Testing

concordance.py: 34 points


In your replit project for this lab, you will find the following test files for your program:

  • Jabberwocky.txt [file] - Lewis Carrol’s Jabberwocky
  • LoveAndTheButterfly.txt [file] - Alice Moore-Dunbar Nelson’s Love and the Butterfly
  • Prufrock.txt [file] - T.S. Eliot’s The Love Song of J. Alfred Prufrock
  • Test.txt [file] - a file for testing your line numbering

Notably, Test.txt should give you the following output:

eight 8 8 8 8 8 8 8 8
five 3 5 5 5 5 5
one 1
three 3 3 3 5
I found 8 lines containing 4 unique words.

If you get a different output, there is either a problem with your line numbering or the way you are stripping punctuation. The other files are mainly useful for checking punctuation; there are many different punctuation characters used in these files and you should remove all of them. Look carefully at your output.

ReadMe

If you see what appears to be a blank word followed by line numbers, it may have been generated in the following way. The split() function separates a string into words by using whitespace as a delimiter, so some “words” might just be sequences of punctuation characters, such as “!!!”. When you strip off the punctuation you are left with the empty string. Before you add a word and its line number to the concordance, you should check if the word is the empty string; if it is, just don’t add it.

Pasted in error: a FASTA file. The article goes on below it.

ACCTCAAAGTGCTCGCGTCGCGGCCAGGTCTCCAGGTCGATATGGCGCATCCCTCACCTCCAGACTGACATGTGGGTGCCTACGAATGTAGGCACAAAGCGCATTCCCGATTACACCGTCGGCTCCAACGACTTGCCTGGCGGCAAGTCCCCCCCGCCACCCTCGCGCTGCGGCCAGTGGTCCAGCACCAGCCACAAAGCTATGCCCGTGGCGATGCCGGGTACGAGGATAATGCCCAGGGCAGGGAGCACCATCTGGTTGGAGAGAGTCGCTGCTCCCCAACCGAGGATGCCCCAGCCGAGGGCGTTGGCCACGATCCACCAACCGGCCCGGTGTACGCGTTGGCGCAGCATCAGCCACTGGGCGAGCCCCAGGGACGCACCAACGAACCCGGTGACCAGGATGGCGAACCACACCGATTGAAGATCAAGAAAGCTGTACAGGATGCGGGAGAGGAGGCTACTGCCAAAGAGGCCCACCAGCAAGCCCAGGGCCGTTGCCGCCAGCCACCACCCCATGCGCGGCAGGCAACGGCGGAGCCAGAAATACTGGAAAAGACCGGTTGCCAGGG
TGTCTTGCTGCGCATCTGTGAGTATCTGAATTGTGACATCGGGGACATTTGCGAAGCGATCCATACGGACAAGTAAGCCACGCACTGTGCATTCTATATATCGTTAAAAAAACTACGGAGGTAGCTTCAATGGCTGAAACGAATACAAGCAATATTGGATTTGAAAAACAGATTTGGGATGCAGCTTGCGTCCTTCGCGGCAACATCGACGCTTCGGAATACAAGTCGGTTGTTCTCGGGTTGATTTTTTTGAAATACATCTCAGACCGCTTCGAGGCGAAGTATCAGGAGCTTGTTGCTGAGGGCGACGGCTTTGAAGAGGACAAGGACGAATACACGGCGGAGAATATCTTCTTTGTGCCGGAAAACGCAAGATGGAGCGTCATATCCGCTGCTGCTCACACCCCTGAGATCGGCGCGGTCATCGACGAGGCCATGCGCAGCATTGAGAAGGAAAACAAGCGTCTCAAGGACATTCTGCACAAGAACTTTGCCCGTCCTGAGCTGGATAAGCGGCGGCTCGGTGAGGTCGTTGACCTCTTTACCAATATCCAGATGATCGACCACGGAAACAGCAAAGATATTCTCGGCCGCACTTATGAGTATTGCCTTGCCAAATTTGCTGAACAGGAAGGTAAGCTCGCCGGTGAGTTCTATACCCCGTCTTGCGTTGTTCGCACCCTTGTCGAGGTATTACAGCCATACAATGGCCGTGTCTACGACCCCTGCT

Extra

If you want to play with your concordance, here are a few additional files you might work with (you can download these, then upload them to your replit project using the Files pane on the left side of the screen):

  • Beowulf.txt [file] - translated to modern English by Hall
  • Frankenstein.txt [file] - the entire text of Mary Wollstonecraft Shelley’s novel
  • DavidCopperfield.txt [file] - all 626 pages of the Dickens novel
  • Inferno.txt [file] - the first third of Dante’s Divine Comedy, translated by Norton
  • KingLear.txt [file] - the Shakespeare play
  • Republic.txt [file] - Plato’s Republic